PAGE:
The Basilica in front of you is a typical example of mannerist architecture that dominated in Venetian Crete and was built somewhere between 1572 and 1587 over an older 13th century temple. The form of its stone-built façade was directly influenced by the work of the famous architects Sebastiano Serlio and Andrea Palladio. The rest of the buildings you see were built later, between 1670 and 1714. The basilica is dedicated to the Transfiguration of Christ and to Saint Constantine and Saint Helen. 

The history and beauty of the Monastery extends to its other interior and exterior spaces. When you go out the courtyard, a strange fairy tale-like tree will catch your attention.  This is actually a cypress tree, one of the oldest trees of the monastery that has been marked by history… find the arrow indicating the bullet shot by the Turks, stuck within the tree’s flesh. Then, continue exploring the other buildings of the Monastery and don’t miss the museum, where some of the Monastery’s relics are held, and of course, the powder magazine

The Basilica of Arkadi is a typical example of mannerist architecture that dominated in Venetian Crete and was directly influenced by the work of the famous architects Sebastiano Serlio and Andrea Palladio

Yes, it sounds weird for a monastery to have a powder magazine, but in reality this was an old wine cellar that was transformed into a powder magazine during the revolution against the Turks. On November 1866 the “Arcadian drama” took place when 259 Cretan rebels and 705 women and children gathered here and were seized by the Turkish army. When it became obvious that they could not win this battle, the people trapped in the powder magazine decided they preferred to die than fall into the hands of the Turkish army. So they blew themselves up, setting fire in the powder magazine, killing many Turks as well. This is how the tragic history of Arkadi was written. The building outside the walls of the monastery, that once was the monastery’s windmill, now houses the bones of those who lost their lives in this holocaust. Today you can still see the signs of fire on the powder magazine’s walls and the destroyed rooftop. The peaceful landscape and monastery from the one side and the overtone of its tragic history on the other… with this contradiction you leave Arkadi behind and you hit the road again to your last stop, the gorge of Patsos. On the road it is easier to follow the signs to the restaurant “drymos” (δρυμός), situated right in the entrance of the gorge, because you will see them more frequently!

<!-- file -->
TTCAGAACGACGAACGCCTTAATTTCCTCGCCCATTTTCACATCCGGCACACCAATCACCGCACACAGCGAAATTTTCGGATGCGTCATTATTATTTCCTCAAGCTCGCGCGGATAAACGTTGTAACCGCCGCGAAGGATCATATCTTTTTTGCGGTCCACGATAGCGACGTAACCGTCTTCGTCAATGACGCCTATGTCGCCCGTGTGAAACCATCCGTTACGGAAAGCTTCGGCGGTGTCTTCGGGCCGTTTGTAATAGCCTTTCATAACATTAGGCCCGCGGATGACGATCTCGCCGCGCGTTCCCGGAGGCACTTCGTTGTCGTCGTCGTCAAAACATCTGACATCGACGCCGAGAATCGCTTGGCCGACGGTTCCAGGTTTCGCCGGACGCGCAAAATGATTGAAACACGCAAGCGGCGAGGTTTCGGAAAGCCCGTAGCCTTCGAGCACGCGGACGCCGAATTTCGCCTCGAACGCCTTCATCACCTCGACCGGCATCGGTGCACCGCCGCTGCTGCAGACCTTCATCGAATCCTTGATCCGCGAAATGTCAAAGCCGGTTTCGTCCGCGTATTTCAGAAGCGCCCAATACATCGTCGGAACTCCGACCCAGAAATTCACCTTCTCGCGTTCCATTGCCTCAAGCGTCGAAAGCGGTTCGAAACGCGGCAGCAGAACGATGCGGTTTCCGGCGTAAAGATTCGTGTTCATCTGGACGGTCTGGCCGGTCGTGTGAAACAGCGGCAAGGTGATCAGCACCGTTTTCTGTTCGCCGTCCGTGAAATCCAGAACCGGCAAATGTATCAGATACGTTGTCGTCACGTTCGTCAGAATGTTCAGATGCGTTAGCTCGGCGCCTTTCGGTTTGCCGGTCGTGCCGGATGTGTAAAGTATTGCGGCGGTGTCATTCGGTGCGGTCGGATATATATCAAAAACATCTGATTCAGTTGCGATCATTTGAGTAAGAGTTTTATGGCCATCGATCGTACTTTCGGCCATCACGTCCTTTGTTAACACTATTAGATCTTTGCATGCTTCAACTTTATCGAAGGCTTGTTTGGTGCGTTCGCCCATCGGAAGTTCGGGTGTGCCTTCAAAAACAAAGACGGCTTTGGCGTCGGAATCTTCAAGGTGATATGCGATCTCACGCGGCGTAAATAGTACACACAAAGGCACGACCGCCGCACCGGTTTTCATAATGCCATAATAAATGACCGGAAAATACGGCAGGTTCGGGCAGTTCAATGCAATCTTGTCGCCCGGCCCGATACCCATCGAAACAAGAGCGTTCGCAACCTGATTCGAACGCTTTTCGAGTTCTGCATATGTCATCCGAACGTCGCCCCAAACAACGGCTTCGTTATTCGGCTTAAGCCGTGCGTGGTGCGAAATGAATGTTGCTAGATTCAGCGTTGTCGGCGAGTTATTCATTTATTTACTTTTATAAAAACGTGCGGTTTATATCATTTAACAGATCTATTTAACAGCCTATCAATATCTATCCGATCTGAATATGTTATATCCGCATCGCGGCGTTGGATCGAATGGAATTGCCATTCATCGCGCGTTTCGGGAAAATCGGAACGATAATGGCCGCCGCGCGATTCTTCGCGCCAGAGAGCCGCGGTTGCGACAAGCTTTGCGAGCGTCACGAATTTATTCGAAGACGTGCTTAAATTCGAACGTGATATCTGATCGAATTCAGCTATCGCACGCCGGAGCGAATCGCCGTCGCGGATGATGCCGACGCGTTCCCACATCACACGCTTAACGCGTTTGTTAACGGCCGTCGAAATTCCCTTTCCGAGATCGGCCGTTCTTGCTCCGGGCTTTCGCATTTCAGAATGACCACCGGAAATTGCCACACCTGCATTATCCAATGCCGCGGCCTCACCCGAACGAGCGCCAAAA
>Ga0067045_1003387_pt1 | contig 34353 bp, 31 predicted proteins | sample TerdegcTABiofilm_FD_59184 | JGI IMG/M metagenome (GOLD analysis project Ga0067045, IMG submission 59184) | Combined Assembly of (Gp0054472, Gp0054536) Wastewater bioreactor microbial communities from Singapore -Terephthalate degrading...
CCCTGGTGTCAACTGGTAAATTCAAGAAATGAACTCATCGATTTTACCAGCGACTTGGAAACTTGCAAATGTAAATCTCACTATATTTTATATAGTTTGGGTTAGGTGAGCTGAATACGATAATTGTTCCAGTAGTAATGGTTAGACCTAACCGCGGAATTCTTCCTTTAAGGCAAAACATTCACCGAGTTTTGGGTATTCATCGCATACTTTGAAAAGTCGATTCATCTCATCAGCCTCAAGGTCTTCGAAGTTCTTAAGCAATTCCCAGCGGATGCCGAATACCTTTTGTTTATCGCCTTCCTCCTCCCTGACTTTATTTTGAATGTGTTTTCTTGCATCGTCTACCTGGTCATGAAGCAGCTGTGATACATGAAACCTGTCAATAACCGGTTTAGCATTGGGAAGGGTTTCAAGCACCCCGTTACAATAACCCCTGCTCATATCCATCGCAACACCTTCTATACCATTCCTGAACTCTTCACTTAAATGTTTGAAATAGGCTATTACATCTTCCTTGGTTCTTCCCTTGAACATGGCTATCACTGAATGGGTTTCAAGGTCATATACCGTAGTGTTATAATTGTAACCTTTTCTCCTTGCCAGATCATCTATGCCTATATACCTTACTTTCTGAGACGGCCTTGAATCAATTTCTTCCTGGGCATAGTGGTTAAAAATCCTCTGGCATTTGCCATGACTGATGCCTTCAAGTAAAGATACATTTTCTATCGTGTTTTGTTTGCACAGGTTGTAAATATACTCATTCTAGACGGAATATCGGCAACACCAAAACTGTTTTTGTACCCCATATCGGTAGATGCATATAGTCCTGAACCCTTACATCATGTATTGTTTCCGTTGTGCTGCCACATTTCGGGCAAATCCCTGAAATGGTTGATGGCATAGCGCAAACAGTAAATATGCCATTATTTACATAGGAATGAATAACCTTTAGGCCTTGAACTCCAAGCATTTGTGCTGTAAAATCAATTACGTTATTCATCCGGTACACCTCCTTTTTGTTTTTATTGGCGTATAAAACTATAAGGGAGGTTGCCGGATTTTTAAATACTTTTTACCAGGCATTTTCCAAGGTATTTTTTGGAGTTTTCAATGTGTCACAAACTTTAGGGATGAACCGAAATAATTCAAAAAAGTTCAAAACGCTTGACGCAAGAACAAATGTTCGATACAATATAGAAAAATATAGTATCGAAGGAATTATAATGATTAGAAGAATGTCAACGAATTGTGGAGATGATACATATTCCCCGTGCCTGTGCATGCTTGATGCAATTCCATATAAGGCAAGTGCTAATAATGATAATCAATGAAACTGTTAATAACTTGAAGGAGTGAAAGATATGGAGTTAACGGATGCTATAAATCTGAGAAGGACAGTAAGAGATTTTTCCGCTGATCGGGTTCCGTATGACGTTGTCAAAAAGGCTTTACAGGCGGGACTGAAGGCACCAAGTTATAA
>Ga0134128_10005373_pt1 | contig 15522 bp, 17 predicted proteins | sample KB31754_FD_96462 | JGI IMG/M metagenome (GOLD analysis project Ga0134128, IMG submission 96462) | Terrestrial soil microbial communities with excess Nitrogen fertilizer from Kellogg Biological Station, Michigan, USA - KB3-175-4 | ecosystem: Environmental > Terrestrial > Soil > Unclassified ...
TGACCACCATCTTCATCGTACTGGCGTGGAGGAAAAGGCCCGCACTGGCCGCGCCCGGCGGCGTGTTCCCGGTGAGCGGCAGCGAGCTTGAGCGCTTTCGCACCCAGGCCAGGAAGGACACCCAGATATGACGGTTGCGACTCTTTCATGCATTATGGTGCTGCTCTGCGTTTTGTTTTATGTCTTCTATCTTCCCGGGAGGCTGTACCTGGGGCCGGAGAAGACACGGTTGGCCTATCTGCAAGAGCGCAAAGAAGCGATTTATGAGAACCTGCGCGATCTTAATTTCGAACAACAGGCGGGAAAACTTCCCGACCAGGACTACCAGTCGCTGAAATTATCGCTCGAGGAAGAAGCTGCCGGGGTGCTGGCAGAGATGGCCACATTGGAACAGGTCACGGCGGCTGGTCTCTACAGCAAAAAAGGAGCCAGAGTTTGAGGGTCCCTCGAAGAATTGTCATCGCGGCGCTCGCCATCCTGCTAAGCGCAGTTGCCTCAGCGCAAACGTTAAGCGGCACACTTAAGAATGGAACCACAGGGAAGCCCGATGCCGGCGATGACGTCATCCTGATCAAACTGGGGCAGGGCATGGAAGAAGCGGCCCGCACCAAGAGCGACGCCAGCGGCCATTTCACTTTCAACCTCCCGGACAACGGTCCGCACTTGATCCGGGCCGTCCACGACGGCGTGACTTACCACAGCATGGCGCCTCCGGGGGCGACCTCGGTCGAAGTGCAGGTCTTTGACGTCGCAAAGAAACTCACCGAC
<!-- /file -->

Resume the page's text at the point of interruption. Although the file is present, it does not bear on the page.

3rd stop: Gorge of Patsos (aka Gorge of Agios Antonios)

Ok, time for trekking! The gorge of Patsos, aka the gorge of Agios Antonios, is one of the most beautiful in Crete. Already from its entrance you will find yourself under centuries old plane trees and the calming sounds of running waters. The gorge is home to about 80 flora species and 24 fauna species, many of which are protected. A few meters after you cross the entrance you will meet the chapel of Agios Antonios (St. Antoine), carved into the rocks. Votive offerings hang from the walls, as well as various small objects, such as dolls, letters, clothes and… crutches. These offerings are basically the continuation of ancient religious practices performed in the same place, where god Hermes was worshipped. Excavations around the rock have brought to light anthropomorphic and animal idols (some are kept in the Archeological Museum of Heraklion, and some in the Museum of Oxford), as well as shells from the late Minoan, Hellenistic and Roman periods. Therefore, the sanctity of this site is diachronic and the surrounding landscape just magical...!

Until the chapel and a few meters further the path is easily accessible and very pleasant to walk on. There are several alternative routes you can take, some leading you up in hills for panoramic views. The waters shape small waterfalls and lakes and wild birds fly through the narrow passages of the ravine. The total trail is 5km but it is wiser not to go all the way, because you also have to walk back and take your car. Plus, some parts are not so easy to cross and you might need hiking footwear and some equipment. What we suggest you do is go back to the entrance and enjoy a tasty Cretan meal in the tavern, next to the stream!